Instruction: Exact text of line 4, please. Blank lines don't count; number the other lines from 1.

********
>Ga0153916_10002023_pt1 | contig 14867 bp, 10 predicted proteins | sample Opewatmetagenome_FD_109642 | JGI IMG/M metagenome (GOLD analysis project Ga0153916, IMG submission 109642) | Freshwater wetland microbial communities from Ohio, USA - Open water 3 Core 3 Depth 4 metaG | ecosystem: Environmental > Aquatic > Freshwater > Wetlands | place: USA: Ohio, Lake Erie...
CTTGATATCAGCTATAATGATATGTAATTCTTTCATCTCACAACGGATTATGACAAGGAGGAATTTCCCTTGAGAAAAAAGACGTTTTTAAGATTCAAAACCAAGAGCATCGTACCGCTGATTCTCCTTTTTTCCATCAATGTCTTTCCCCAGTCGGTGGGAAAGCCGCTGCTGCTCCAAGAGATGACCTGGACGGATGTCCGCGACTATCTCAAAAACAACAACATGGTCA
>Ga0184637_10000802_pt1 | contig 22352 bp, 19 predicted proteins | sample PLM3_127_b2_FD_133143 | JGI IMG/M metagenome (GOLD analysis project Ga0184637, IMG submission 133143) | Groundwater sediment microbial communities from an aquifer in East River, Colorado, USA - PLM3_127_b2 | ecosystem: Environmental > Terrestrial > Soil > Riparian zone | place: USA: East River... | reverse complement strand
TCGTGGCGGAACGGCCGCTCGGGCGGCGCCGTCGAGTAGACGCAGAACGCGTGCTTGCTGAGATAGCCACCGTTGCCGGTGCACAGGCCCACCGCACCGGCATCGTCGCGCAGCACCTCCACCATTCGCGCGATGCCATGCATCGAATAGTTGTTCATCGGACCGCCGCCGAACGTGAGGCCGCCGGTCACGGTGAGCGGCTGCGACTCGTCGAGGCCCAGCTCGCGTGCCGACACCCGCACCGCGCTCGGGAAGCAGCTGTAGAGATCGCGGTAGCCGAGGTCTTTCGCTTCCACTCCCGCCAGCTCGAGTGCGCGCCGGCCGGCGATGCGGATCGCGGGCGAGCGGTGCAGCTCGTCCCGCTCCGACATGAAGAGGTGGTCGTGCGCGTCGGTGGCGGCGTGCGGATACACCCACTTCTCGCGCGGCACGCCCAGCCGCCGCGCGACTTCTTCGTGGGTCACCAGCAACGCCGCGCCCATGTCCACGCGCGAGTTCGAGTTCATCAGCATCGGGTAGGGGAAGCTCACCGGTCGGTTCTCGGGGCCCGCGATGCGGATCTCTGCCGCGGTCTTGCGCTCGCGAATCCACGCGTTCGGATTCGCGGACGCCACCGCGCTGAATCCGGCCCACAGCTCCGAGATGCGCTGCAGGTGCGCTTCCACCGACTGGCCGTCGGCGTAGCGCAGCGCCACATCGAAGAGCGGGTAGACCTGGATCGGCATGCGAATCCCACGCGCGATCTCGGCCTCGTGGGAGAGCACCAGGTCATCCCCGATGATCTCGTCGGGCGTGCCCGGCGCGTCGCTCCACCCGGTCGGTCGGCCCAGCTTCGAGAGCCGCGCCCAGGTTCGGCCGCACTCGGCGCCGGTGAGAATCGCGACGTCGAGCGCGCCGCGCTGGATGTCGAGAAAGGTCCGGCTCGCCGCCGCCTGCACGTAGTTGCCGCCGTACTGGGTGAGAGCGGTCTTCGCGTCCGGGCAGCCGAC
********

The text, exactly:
TCGTGGCGGAACGGCCGCTCGGGCGGCGCCGTCGAGTAGACGCAGAACGCGTGCTTGCTGAGATAGCCACCGTTGCCGGTGCACAGGCCCACCGCACCGGCATCGTCGCGCAGCACCTCCACCATTCGCGCGATGCCATGCATCGAATAGTTGTTCATCGGACCGCCGCCGAACGTGAGGCCGCCGGTCACGGTGAGCGGCTGCGACTCGTCGAGGCCCAGCTCGCGTGCCGACACCCGCACCGCGCTCGGGAAGCAGCTGTAGAGATCGCGGTAGCCGAGGTCTTTCGCTTCCACTCCCGCCAGCTCGAGTGCGCGCCGGCCGGCGATGCGGATCGCGGGCGAGCGGTGCAGCTCGTCCCGCTCCGACATGAAGAGGTGGTCGTGCGCGTCGGTGGCGGCGTGCGGATACACCCACTTCTCGCGCGGCACGCCCAGCCGCCGCGCGACTTCTTCGTGGGTCACCAGCAACGCCGCGCCCATGTCCACGCGCGAGTTCGAGTTCATCAGCATCGGGTAGGGGAAGCTCACCGGTCGGTTCTCGGGGCCCGCGATGCGGATCTCTGCCGCGGTCTTGCGCTCGCGAATCCACGCGTTCGGATTCGCGGACGCCACCGCGCTGAATCCGGCCCACAGCTCCGAGATGCGCTGCAGGTGCGCTTCCACCGACTGGCCGTCGGCGTAGCGCAGCGCCACATCGAAGAGCGGGTAGACCTGGATCGGCATGCGAATCCCACGCGCGATCTCGGCCTCGTGGGAGAGCACCAGGTCATCCCCGATGATCTCGTCGGGCGTGCCCGGCGCGTCGCTCCACCCGGTCGGTCGGCCCAGCTTCGAGAGCCGCGCCCAGGTTCGGCCGCACTCGGCGCCGGTGAGAATCGCGACGTCGAGCGCGCCGCGCTGGATGTCGAGAAAGGTCCGGCTCGCCGCCGCCTGCACGTAGTTGCCGCCGTACTGGGTGAGAGCGGTCTTCGCGTCCGGGCAGCCGAC